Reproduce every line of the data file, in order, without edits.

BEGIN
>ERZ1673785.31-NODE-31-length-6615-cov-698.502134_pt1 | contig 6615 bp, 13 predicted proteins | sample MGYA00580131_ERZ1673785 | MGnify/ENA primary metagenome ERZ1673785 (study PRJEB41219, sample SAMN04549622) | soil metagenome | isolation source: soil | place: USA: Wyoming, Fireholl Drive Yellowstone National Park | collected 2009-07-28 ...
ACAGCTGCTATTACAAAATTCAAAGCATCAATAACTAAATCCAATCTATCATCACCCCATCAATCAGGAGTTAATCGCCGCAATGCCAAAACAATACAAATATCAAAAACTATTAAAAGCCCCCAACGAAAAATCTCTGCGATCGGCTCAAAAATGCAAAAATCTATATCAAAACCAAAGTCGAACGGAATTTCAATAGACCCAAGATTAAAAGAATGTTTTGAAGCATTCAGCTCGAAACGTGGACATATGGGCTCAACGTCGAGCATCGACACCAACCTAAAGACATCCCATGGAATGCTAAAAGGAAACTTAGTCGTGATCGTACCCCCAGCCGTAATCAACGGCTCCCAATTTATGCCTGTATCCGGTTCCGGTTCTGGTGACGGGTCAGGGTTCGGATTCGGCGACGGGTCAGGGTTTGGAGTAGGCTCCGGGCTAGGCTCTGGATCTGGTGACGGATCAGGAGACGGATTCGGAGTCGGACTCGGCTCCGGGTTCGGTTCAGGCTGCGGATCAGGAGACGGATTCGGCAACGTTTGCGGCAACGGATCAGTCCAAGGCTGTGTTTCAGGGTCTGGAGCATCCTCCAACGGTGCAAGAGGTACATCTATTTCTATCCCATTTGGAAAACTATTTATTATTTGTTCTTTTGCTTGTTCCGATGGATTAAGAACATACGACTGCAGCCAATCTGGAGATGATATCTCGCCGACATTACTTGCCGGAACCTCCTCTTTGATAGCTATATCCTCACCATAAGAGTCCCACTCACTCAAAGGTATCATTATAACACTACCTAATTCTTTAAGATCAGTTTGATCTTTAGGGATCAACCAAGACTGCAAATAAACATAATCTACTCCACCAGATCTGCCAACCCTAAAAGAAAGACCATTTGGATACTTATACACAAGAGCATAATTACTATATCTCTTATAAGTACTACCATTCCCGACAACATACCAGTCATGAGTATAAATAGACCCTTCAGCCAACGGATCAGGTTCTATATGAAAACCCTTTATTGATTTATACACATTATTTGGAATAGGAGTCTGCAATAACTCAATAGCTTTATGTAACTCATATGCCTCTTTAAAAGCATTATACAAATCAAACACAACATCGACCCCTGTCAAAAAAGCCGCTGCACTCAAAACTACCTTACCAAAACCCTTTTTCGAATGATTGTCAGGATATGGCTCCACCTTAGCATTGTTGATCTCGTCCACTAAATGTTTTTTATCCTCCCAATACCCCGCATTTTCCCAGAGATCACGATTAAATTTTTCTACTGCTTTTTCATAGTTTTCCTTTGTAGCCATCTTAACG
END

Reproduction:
>ERZ1673785.31-NODE-31-length-6615-cov-698.502134_pt1 | contig 6615 bp, 13 predicted proteins | sample MGYA00580131_ERZ1673785 | MGnify/ENA primary metagenome ERZ1673785 (study PRJEB41219, sample SAMN04549622) | soil metagenome | isolation source: soil | place: USA: Wyoming, Fireholl Drive Yellowstone National Park | collected 2009-07-28 ...
ACAGCTGCTATTACAAAATTCAAAGCATCAATAACTAAATCCAATCTATCATCACCCCATCAATCAGGAGTTAATCGCCGCAATGCCAAAACAATACAAATATCAAAAACTATTAAAAGCCCCCAACGAAAAATCTCTGCGATCGGCTCAAAAATGCAAAAATCTATATCAAAACCAAAGTCGAACGGAATTTCAATAGACCCAAGATTAAAAGAATGTTTTGAAGCATTCAGCTCGAAACGTGGACATATGGGCTCAACGTCGAGCATCGACACCAACCTAAAGACATCCCATGGAATGCTAAAAGGAAACTTAGTCGTGATCGTACCCCCAGCCGTAATCAACGGCTCCCAATTTATGCCTGTATCCGGTTCCGGTTCTGGTGACGGGTCAGGGTTCGGATTCGGCGACGGGTCAGGGTTTGGAGTAGGCTCCGGGCTAGGCTCTGGATCTGGTGACGGATCAGGAGACGGATTCGGAGTCGGACTCGGCTCCGGGTTCGGTTCAGGCTGCGGATCAGGAGACGGATTCGGCAACGTTTGCGGCAACGGATCAGTCCAAGGCTGTGTTTCAGGGTCTGGAGCATCCTCCAACGGTGCAAGAGGTACATCTATTTCTATCCCATTTGGAAAACTATTTATTATTTGTTCTTTTGCTTGTTCCGATGGATTAAGAACATACGACTGCAGCCAATCTGGAGATGATATCTCGCCGACATTACTTGCCGGAACCTCCTCTTTGATAGCTATATCCTCACCATAAGAGTCCCACTCACTCAAAGGTATCATTATAACACTACCTAATTCTTTAAGATCAGTTTGATCTTTAGGGATCAACCAAGACTGCAAATAAACATAATCTACTCCACCAGATCTGCCAACCCTAAAAGAAAGACCATTTGGATACTTATACACAAGAGCATAATTACTATATCTCTTATAAGTACTACCATTCCCGACAACATACCAGTCATGAGTATAAATAGACCCTTCAGCCAACGGATCAGGTTCTATATGAAAACCCTTTATTGATTTATACACATTATTTGGAATAGGAGTCTGCAATAACTCAATAGCTTTATGTAACTCATATGCCTCTTTAAAAGCATTATACAAATCAAACACAACATCGACCCCTGTCAAAAAAGCCGCTGCACTCAAAACTACCTTACCAAAACCCTTTTTCGAATGATTGTCAGGATATGGCTCCACCTTAGCATTGTTGATCTCGTCCACTAAATGTTTTTTATCCTCCCAATACCCCGCATTTTCCCAGAGATCACGATTAAATTTTTCTACTGCTTTTTCATAGTTTTCCTTTGTAGCCATCTTAACG